The Poet in the Woods

Ice bubbles in a pond at Partridge Run, December 2014.

Signs of life–though frozen–bubbles in a pond at Partridge Run, December 2014.

I pictured a poet.

In my mind I saw her flowing, reddish-brown hair, loosely twisted into a bun to keep it from catching on low branches, wearing a green-and-white checked flannel jacket, and carrying a notebook and pencil. Poet or not, she was making her way ahead of us, up the side of the snowmobile path off the southernmost trailhead at Partridge Run, in early December.

I knew I was embellishing the facts with this mental picture—but that day in the woods, I could clearly see evidence of her narrow, well-worn hiking boots. I could tell The Poet was short (because of her length of stride) and curious (wandering some, clearly stopping here and there), and in good enough shape to climb the side of the hill, though she wasn’t particularly skinny, looking at the depth of her steps. Snow had fallen the afternoon before, so all the tracks were fresh.

At the near freezing temperatures, shards of ice and sunlight. Partridge Run.

At the near freezing temperatures, shards of ice and sunlight. Partridge Run.

My friend C and I had ventured out on a sunny day into the glittering white of Partridge Run Wildlife Management Area, huffing and puffing while we followed the course of multiple snowmobiles, along with plenty of hunter boot prints and shotgun shells, dog tracks, square snowshoe indentations, and traces of quick light mice along with vole burrows. The hemlock- and red oak-lined path had been somewhat traveled after the snowfall.

Dried flowers, wild like the poet’s hair.

Dried flowers, wild like the poet’s hair.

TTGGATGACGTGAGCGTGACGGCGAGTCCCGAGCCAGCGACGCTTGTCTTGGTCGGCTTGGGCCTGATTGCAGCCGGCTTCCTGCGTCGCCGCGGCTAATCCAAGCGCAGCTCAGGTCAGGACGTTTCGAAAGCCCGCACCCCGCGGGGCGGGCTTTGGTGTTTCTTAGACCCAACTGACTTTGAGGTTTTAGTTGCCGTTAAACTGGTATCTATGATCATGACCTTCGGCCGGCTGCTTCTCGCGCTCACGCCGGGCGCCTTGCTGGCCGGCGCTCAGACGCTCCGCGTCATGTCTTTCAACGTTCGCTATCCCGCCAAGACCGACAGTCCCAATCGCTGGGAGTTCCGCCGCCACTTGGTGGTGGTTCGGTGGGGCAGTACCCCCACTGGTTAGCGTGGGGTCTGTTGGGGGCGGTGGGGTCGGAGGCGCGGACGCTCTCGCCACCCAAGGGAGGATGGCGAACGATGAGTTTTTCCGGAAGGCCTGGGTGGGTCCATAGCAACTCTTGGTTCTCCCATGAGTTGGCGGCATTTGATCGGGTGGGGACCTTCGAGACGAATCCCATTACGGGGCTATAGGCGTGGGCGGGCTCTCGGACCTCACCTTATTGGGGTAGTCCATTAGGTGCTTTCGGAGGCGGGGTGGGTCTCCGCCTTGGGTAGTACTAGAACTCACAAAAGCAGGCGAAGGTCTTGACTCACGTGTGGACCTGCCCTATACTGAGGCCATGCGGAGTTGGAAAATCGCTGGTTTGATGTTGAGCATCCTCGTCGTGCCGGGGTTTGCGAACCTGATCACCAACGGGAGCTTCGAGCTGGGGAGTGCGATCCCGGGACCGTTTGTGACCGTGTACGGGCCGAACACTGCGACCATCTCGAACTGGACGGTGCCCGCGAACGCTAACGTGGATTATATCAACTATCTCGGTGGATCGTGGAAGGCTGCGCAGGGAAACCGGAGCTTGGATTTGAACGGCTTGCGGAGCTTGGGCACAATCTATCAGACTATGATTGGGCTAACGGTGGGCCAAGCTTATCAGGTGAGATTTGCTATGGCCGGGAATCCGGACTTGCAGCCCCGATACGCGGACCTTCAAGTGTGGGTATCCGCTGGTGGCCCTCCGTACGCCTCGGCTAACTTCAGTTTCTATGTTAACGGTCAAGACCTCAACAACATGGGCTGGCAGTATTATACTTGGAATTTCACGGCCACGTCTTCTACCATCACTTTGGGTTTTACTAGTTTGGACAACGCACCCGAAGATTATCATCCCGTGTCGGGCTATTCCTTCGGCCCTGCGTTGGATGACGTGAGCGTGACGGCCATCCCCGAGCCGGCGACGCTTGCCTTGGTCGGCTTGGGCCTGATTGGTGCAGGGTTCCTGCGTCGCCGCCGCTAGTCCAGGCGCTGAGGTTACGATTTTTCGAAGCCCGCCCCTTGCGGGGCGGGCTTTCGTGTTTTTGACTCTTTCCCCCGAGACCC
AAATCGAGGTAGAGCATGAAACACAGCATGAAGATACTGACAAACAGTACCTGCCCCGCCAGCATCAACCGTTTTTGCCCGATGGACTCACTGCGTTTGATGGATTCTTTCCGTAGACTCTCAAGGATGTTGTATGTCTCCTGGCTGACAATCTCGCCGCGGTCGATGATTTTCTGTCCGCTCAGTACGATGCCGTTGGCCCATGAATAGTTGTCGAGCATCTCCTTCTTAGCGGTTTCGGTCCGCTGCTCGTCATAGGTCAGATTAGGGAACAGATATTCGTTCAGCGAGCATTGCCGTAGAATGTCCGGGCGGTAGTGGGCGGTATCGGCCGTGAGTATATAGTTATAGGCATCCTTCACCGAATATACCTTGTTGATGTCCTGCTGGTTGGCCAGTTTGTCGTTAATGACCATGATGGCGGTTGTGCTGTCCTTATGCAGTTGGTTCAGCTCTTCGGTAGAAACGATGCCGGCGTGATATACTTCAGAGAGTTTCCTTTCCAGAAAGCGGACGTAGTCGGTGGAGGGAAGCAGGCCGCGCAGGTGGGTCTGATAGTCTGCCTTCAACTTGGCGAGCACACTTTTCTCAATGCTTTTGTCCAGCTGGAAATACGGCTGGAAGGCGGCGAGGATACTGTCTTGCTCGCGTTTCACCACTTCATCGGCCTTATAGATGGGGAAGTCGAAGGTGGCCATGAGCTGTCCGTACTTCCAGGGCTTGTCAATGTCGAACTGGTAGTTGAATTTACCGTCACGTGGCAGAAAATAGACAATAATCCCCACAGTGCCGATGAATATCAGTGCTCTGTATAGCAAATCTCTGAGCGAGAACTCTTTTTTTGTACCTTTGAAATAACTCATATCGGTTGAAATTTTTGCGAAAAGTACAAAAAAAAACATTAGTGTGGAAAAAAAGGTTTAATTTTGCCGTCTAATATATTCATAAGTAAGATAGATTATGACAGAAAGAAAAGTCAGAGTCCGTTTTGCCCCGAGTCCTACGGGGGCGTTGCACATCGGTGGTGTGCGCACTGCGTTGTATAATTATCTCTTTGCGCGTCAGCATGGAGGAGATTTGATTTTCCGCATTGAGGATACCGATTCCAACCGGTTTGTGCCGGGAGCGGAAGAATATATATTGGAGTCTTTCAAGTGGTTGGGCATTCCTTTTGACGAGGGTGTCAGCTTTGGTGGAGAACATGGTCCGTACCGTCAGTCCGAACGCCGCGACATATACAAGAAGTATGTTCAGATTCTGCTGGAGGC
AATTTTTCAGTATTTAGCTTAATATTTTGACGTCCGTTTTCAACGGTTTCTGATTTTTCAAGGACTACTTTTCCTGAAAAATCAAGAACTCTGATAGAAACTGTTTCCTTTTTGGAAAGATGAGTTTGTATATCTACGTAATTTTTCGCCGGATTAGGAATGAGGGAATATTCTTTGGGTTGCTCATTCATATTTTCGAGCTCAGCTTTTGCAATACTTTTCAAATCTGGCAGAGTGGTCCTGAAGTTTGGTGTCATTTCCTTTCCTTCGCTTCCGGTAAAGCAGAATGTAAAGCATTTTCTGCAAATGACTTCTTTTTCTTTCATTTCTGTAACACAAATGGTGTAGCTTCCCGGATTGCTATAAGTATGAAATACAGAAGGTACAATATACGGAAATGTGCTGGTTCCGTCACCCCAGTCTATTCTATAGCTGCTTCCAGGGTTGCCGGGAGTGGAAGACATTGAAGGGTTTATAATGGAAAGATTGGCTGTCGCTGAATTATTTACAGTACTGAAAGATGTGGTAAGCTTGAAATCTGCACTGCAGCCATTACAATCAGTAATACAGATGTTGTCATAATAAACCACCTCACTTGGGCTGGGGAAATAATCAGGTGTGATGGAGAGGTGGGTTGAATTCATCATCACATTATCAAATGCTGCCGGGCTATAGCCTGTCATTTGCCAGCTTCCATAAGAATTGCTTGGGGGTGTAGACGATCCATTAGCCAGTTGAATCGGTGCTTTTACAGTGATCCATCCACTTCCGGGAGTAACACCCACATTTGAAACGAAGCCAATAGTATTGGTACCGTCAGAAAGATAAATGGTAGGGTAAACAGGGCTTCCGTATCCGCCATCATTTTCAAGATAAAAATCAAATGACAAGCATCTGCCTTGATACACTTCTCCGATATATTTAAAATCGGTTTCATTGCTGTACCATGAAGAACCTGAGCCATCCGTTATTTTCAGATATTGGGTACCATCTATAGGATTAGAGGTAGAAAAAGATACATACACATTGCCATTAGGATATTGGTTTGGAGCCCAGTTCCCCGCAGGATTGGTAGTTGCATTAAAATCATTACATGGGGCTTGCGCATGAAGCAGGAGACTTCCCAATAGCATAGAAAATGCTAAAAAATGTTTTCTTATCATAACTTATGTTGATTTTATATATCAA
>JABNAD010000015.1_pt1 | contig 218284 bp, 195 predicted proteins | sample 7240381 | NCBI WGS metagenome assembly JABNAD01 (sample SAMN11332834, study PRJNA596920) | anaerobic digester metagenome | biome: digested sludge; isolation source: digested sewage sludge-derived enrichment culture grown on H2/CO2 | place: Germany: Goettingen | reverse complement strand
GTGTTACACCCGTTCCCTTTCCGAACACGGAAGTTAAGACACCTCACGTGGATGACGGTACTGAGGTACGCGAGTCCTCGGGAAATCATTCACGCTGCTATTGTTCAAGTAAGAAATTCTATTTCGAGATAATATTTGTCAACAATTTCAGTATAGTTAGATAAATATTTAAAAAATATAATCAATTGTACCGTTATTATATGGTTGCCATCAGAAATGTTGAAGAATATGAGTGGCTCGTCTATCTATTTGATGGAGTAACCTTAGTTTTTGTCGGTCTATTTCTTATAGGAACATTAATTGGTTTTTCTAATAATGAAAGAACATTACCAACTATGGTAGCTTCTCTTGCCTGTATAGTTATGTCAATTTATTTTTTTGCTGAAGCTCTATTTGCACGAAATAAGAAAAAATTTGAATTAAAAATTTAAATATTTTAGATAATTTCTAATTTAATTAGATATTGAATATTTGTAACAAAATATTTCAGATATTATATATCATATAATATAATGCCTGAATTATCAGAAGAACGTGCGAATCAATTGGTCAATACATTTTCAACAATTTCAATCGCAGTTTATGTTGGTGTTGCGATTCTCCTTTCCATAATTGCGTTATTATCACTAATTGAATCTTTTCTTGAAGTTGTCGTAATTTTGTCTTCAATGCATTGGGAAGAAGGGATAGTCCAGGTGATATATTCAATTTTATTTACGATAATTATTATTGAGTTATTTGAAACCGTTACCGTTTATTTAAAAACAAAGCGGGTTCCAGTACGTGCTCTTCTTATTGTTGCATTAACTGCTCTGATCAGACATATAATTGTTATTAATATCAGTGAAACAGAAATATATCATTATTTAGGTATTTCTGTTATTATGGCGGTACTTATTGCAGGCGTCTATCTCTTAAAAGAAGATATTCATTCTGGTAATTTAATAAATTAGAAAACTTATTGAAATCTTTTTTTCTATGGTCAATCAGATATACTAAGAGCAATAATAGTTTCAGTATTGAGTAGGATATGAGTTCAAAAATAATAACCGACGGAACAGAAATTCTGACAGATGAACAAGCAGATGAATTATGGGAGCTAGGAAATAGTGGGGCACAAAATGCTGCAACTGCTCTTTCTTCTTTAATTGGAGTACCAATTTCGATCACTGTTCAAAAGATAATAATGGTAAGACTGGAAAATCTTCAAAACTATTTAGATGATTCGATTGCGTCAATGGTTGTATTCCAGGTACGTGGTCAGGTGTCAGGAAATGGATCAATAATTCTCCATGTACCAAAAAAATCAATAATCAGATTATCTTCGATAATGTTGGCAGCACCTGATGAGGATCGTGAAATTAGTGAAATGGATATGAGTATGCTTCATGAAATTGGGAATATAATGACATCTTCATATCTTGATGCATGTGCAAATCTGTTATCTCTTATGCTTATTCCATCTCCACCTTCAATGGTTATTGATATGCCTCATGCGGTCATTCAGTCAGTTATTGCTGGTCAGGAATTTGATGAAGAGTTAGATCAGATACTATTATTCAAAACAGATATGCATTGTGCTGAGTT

After half an hour on the trail, we consulted our map.

“I don’t want to double back to the parking area to get to Pickerel Ponds. If we bushwhack over the hill to our right, we can hit Partridge Run Road instead of slogging the long way around.”
“Ok, I think I remember what the ledge looked like from the other side, when we were here in the summer. Let’s do it.”

As we trekked up into deeper snow, we were happy to see others had done this before, including a large-booted hunter (more shotgun shells) and the woman I was calling The Poet. Due to the hunter’s presence, I re-imagined her outfit, with a neon orange vest for safety.

My hiking partner struck out in front of me. “Look, she headed this direction, toward the fence. God, I love the old stone fences in the woods!”

Hip high stacked rocks wiggle and waggle all over woods and mountains in the Northeast, climbing up at near-impossible angles; in addition to stone fences, in the woods we often find evidence of rusting farm trucks, decrepit apple orchards and even the foundations of homesteads, with domestic bulbs and roses sprawling untended but lush in the middle of the overgrowth.

View through a late 1930s sedan on the W5 Trail, John Boyd Thacher State Park.

View through a late 1930s sedan on the W5 Trail, John Boyd Thacher State Park.

“She went over here! Boy, her boots seem awful pointy, for being in the snow! I wonder if she didn’t know it was going to storm.” The footwear pictured in my mind changed to western boots.

“This doesn’t seem to be the top of the hill we were thinking about. It looks pretty marshy down below.”